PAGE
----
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Faculty Publish Fourth Book Capturing Best Practices on How to Teach Adults
Since 1973, City University of Seattle has pioneered innovative teaching practices in higher education for the purpose of teaching anyone with the desire to learn. CityU was among the first to offer distance and online in the Pacific Northwest, and has consistently been ranked among the top providers of undergraduate and graduate online degrees by the U.S. News and World Report.
As a leader in higher education, CityU’s faculty decided to write a series of books addressing best practices for teaching adults within higher education. CityU’s Associate Provost and Dean of the School of Management, Dr. Kurt Kirstein led this effort and several faculty, staff, and students contributed content.
The fourth book in this series was recently published and authored by Dr. Kelly Flores, Dean of the School of Applied Leadership. It was edited by Dr. Kirstein; Dr. Craig Schieber, Dean of the Albright School of Education and the Division of Arts and Sciences; and Dr. Steven Olswang, City University of Seattle’s Provost.
We wanted to learn more about this series and the fourth title, so we checked in with Dr. Kirstein. Here is what we found out…
Q: This is the fourth book in a series. What were you hoping to do in this series and what does this book address specifically?
This series is subtitled: Proven Practices in Higher Education. The goal of the series has always been to be a vehicle for collaboration among CityU faculty. The idea originally came about when we recognized that most of our faculty teach their courses without really being able to share ideas with other faculty members. So, we decided to create an opportunity for faculty, staff, and even students to share best practices with each other and these four volumes are a way to do that.
The fourth volume focuses on exemplary instructional strategies and how they are used to support our CityU student population. Currently, there is a great deal of focus nationally on the best ways to teach, whether it be in-class, online, or hybrid. These are known as exemplary practices and that’s the topic of the fourth book.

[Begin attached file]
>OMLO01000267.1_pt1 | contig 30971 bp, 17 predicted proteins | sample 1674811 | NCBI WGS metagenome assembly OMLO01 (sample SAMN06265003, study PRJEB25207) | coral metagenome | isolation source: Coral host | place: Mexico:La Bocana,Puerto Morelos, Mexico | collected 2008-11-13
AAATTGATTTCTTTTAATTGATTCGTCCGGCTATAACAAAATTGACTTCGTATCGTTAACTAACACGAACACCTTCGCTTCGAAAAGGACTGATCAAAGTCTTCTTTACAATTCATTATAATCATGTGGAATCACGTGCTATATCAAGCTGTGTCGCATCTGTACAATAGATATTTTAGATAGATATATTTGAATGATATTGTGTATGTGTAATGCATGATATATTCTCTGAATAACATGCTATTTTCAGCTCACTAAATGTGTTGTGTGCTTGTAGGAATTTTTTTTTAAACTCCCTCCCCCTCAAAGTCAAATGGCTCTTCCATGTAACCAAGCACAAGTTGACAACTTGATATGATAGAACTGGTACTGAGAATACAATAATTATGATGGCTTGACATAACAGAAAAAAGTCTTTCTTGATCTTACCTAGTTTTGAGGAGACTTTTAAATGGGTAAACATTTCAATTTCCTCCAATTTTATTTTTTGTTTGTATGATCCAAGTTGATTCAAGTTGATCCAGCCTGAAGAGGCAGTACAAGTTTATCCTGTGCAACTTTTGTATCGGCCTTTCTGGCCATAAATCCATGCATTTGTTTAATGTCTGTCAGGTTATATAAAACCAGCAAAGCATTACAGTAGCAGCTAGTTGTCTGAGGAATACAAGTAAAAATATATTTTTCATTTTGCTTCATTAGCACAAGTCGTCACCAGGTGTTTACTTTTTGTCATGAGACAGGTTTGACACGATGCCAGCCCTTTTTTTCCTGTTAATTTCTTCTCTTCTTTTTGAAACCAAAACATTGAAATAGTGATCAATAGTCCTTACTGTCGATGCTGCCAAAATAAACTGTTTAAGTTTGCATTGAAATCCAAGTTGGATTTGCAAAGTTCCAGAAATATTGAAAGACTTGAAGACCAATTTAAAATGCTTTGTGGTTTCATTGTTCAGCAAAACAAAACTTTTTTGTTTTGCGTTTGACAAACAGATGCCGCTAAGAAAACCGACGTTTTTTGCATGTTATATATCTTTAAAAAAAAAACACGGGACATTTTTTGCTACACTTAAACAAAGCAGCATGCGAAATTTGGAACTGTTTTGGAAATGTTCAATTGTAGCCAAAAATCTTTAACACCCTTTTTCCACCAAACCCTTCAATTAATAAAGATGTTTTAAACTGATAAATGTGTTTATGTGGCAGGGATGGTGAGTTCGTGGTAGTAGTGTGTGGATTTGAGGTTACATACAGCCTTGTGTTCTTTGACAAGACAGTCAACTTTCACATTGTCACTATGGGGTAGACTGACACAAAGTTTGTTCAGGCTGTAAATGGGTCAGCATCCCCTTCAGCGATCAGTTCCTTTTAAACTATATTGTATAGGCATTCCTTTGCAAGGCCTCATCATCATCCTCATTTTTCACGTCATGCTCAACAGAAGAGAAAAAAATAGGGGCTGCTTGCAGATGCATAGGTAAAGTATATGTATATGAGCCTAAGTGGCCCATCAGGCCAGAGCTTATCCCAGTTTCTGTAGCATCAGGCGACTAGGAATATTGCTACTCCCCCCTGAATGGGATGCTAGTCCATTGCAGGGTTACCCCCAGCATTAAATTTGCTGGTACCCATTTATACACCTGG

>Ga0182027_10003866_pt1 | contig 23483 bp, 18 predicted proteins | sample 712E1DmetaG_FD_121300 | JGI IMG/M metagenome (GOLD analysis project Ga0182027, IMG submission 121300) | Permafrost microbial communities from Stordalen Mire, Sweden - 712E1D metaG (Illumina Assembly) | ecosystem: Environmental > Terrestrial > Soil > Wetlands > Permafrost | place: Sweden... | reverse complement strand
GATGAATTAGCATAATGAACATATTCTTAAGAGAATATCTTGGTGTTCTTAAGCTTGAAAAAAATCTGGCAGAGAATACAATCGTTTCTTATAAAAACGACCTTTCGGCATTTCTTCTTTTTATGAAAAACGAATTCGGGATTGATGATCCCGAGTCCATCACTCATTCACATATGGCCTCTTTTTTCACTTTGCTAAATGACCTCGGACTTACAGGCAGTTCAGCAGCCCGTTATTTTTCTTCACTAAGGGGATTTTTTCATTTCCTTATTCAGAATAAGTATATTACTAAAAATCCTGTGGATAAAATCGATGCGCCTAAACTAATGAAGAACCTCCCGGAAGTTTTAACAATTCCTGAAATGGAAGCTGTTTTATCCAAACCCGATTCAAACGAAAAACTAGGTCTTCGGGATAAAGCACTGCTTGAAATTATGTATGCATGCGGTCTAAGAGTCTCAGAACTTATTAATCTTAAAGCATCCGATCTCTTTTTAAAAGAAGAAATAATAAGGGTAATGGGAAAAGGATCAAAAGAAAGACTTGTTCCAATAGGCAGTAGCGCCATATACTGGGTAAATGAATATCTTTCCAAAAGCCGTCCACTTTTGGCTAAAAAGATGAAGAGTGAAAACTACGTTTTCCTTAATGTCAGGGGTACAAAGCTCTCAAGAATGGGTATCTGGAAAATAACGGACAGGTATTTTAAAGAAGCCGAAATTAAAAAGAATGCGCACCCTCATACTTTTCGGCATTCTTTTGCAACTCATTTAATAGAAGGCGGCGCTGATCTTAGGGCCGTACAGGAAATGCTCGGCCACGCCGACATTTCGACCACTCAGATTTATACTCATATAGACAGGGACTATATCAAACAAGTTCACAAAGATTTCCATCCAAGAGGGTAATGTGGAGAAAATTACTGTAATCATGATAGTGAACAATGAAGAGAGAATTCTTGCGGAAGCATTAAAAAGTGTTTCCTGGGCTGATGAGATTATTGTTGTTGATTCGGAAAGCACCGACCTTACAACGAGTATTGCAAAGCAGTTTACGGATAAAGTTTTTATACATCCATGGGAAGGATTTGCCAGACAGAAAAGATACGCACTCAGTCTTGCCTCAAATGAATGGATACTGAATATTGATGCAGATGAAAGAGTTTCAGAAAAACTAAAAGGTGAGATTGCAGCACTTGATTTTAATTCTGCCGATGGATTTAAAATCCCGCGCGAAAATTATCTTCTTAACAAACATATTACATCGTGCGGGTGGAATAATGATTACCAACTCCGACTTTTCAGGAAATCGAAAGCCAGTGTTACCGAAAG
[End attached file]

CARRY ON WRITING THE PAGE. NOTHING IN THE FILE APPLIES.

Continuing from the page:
Q: Looking back, what were the key lessons that volumes one, two and three addresses and taught readers?
Each volume focus on best practices for teaching adults within a specific area of higher education.
The first focused on authentic instruction through online delivery. The second focused on innovative teaching and the third focus on teaching leadership. In each case, the lesson learned has been that there are so many innovative ways that our faculty teach CityU students and that there is a great deal of value in sharing this information.
Q: Like the other editions, there are several contributors to this book. Who are they and what are some things that people can expect to read about?
This volume has a mix of faculty, partners, staff and even students. Each shares an exemplary or innovative teaching method that can be used by other university faculty members to support their students.
Q: This book focuses on instruction. What are some best practices that this book talks through and what are some best practices that you have applied in your classroom?
The book is divided into three parts:
- Student – to – student engagement
- Student – to – content engagement
- Student – to – self engagement
Perhaps the most common topic of the chapters is the use of technology in online learning. It is true that due to technology advances, we are increasingly able to engage students in a live manner and this will help us to begin to restore some of the personalization that has been lost through the current design of online learning. This is an area that is going to be ripe for information sharing as we find new ways to minimize the sense of isolation that is one of the leading causes of student attrition in online courses. It is good to see that this was a major focus for many authors that contributed to this book.
Q: Where can educators and folks interested in this topic buy this book?
It is for sale here on Amazon.